The secret of Seattle's success in a slow-growth era is complex, but it now has another major economic cluster in its crown.

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I hope you’ve been reading Matt Day’s illuminating series about Seattle becoming a center of cloud computing (see here, here and here). It’s a fascinating read for techies, but also for people interested in the stark divide between a relatively few superstar American cities and everybody else. It’s a division that has become more pronounced as many cities have lost their economic touchstones over the past 35 years to mergers, financial plays and overseas competition.

Metro Seattle began with good bones: plenty of educated people, particularly in computer science; civic stewards that had given back decade after decade; a diverse economy including Boeing, seaports, major logistical centers, research from the University of Washington, Fred Hutch, and the Allen Institute for Brain Science, and a large number of major headquarters; the ability to re-invent itself over and over, punch above its weight. This is a special place. All these attributes and more allowed Seattle to avoid the worst of the Great Recession.

As Day’s reporting shows, the metropolitan area can add cloud computing to other world-class clusters: aerospace, software, e-commerce, biosciences and, with the Bill and Melinda Gates Foundation, world health. Composites, with the 777X, and green tech are coming online fast. I can’t think of another similar-sized metro in America with so many assets.

Here’s a critical point: In almost every case, Seattle sits at the headwaters of these clusters, where decisions and breakthroughs are made, top talent resides, the most advanced work is done.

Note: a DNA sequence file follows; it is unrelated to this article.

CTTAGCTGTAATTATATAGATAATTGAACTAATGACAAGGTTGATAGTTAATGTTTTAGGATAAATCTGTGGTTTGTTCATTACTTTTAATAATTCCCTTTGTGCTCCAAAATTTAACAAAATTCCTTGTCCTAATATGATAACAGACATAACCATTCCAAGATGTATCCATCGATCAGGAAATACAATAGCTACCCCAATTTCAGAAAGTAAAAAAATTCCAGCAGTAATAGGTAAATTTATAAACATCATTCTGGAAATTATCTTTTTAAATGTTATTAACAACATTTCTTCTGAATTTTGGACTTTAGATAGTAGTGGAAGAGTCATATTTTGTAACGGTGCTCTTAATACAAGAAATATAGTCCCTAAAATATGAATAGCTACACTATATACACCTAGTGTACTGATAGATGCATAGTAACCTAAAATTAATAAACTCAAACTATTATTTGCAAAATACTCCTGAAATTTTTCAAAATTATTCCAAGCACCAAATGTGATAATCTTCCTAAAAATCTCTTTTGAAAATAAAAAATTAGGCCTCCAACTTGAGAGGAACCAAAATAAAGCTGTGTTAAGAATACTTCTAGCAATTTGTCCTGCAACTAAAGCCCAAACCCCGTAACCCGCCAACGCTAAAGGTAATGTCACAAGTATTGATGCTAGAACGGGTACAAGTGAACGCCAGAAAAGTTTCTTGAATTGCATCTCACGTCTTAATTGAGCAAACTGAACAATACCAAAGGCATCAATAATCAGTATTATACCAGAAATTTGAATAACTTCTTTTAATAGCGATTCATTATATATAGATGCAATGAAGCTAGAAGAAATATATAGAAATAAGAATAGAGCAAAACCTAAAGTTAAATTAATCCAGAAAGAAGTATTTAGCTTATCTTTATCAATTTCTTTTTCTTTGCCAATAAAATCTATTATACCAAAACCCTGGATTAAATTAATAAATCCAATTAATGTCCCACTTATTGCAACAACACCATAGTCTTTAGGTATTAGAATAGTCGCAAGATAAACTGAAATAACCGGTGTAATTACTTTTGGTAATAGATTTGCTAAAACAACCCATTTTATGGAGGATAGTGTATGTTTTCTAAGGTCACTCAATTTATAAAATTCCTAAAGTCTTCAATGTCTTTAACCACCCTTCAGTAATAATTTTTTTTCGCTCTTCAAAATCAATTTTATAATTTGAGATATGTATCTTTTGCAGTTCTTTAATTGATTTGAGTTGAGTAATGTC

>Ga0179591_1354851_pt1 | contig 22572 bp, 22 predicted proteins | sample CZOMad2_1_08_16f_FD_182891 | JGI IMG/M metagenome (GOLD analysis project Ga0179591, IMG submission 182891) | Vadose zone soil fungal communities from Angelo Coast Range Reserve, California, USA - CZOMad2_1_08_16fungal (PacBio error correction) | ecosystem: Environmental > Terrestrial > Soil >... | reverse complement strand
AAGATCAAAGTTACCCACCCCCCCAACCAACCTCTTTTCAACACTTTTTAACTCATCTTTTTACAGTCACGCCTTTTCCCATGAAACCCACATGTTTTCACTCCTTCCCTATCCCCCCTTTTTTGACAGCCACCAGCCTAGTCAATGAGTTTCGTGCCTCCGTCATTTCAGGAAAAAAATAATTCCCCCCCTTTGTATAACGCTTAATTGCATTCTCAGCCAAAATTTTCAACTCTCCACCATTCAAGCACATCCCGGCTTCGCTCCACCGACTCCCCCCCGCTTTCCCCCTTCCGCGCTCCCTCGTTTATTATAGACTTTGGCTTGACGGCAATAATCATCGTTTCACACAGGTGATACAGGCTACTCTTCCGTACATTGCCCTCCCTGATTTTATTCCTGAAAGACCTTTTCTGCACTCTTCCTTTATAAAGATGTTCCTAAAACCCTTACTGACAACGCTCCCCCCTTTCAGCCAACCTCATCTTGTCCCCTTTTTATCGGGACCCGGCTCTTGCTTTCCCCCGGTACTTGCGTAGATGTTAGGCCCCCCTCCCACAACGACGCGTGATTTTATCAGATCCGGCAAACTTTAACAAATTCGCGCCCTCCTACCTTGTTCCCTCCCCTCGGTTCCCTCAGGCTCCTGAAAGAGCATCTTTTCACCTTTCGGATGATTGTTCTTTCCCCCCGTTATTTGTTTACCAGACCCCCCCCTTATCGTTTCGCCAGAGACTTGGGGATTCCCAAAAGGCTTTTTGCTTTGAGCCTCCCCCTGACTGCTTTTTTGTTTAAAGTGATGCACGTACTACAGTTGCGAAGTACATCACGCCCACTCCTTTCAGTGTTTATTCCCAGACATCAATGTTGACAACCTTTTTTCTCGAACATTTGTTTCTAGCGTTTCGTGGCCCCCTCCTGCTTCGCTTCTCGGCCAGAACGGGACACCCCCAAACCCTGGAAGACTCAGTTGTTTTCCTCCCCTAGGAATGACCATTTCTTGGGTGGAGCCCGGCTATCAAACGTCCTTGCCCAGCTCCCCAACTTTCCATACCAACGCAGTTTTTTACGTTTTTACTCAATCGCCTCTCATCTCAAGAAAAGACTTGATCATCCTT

By contrast, Phoenix, my hometown, has none of this. It is the sixth-largest city in the nation and 12th largest metropolitan statistical area (Seattle-Tacoma-Bellevue is 15th), but has nothing comparable to show for it. No major headquarters with thousands of well-paying jobs, much less downtown. It gets the crumbs from superstar cities: Amazon warehouses, a Microsoft data center.

Superstar cities have always existed and past performance is no guarantee of future results (see Venice). In our era, brainpower and technology, tolerance and education, the ability to control capital or attract it, are critical to success. Today’s stars are masters of the economic game as it is played now. Hence, Denver and even Salt Lake City are becoming powerhouses. The likes of Phoenix are one or two trick ponies, unable or unwilling to play catchup. (Phoenix was one of only two large metros to go for Trump).

Things get politically explosive when the losers multiply — think of the many towns and cities that once underpinned a thriving middle class, now denuded of the economic crown jewels that made that possible.

Are superstar cities from New York to San Francisco and Seattle to blame? I’d put the onus on bad policies. But…food for thought.

Today’s Econ Haiku:

No Goldman bankers

Moguls, generals in charge

Wait, Hillary lost